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Thread: New bushing: Carburetor air box spring

  1. #1
    Member gderamel's Avatar
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    Default New bushing: Carburetor air box spring

    Found this spring working it's way through a friend's brand new (50 Hours TT?) Carbon Cub Carb Heat Air Box.

    Bad.jpg

    Had a stainless bushing machined up to fit in the aluminum flange off the Carb Heat Box.

    IMG_0028.jpgIMG_0029.jpg

  2. #2
    Senior Member Clay Hammond's Avatar
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    Default Re: New bushing: Carburetor air box spring

    Was this on George's plane?
    _______________________
    Clay Hammond

  3. #3
    Member gderamel's Avatar
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    Default Re: New bushing: Carburetor air box spring

    Yes.

    Not sure how many hours where on the plane... Fairly new, I think.


    Sent from my iPhone using Tapatalk

  4. #4
    Senior Member Dan L's Avatar
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    Default Re: New bushing: Carburetor air box spring

    I took the EX up for a flight this morning. We got an inch plus of rain and there had been fog and low stratus in the valley a few hours earlier so I made a check for carb ice. When I do that I like to look at the carb temp probe reading and noticed that it didn't get cooler when I pushed the cable knob back in. So I headed back to the hangar and pulled the cowl. The welded aluminum bracket had broken leaving the end of the cable sheath unsupported. And so the carb heat stayed on.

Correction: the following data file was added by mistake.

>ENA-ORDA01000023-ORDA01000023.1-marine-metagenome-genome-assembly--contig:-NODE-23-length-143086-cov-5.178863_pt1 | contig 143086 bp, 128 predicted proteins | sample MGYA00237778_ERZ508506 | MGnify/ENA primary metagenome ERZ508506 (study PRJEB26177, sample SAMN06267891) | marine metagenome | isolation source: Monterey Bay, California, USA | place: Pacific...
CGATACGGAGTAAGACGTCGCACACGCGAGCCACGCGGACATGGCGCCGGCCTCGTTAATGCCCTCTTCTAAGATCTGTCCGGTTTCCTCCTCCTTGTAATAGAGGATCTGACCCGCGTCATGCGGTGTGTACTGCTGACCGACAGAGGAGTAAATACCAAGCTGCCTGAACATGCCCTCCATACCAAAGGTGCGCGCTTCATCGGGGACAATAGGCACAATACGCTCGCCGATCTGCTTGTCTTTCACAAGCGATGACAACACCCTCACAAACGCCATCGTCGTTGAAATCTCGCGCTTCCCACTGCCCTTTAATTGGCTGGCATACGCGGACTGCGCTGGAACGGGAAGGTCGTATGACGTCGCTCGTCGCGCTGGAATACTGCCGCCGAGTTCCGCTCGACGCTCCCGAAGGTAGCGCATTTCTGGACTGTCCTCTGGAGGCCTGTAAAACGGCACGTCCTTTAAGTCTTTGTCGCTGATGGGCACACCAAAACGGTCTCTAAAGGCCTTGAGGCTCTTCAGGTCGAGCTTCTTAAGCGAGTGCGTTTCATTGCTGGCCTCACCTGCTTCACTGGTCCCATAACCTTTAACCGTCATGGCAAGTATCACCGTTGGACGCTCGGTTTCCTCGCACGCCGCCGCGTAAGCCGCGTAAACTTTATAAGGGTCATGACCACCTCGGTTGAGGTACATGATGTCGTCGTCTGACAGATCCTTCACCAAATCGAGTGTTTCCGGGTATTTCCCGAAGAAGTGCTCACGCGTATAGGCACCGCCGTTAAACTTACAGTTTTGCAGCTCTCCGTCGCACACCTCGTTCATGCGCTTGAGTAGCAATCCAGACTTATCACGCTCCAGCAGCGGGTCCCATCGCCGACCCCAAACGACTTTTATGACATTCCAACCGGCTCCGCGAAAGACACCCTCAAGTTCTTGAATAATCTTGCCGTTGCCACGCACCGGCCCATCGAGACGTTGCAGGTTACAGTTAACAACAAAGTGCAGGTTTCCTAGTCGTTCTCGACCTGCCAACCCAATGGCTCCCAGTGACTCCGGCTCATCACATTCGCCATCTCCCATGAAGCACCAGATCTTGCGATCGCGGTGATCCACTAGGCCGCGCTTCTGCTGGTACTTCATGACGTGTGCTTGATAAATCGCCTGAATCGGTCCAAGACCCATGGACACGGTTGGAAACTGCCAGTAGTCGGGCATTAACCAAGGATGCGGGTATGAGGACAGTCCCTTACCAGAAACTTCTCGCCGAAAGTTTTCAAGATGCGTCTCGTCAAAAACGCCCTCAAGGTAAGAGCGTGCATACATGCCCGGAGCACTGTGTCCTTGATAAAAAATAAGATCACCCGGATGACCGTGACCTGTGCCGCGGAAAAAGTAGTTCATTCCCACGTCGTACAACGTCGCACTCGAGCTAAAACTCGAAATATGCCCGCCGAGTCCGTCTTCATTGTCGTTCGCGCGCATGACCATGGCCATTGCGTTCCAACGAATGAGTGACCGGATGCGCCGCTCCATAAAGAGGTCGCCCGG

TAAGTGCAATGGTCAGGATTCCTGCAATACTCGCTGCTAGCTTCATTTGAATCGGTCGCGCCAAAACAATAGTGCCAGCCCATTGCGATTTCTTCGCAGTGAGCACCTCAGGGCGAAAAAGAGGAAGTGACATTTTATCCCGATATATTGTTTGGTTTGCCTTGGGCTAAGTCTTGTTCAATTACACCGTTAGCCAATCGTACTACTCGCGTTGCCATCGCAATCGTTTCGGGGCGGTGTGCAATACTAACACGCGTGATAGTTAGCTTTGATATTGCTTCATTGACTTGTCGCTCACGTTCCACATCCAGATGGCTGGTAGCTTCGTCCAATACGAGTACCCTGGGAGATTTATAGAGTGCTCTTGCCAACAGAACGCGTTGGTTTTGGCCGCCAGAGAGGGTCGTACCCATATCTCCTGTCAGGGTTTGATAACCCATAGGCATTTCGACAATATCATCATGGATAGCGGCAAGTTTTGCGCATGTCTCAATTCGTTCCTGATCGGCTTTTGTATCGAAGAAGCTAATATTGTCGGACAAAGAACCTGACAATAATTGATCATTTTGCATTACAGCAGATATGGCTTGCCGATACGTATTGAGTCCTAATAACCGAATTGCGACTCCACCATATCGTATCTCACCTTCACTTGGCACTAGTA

image.jpg

    The break is right above my thumb. You can also see the two twists of safety wire around the sheath on either side of the clamp. I'd had a little slippage of the sheath in the clamp and this stopped it.

    I pulled the air box and made a new tab from thicker material. One rivet held it in place prior to welding so the clamp position will be the same.

    Looking at at the crack line I could see that there had been a crack present for some time before the final break today. Half of the crack line was dirty and half was clean.

    Something to to look at when the cowl is pulled. I have about 550 hours on the EX at this point.

    I've checked for spring wear as shown at the beginning of this thread and don't see any elongation of the hole.

    IMG_1272.jpg

    This image shows the new tab after welding. I made the replacement from .050" aluminum and riveted it to the stub that was left after the original broke. Then I located the new hole by placing the broken off piece where it had been and punched the new hole. The new tab was then welded along the original weld.

    It should hold up well considering the increased material thickness.
    Last edited by Dan L; 04-26-2016 at 10:17 AM. Reason: added second image
    Flying Carbon Cub EX #11 since 2011

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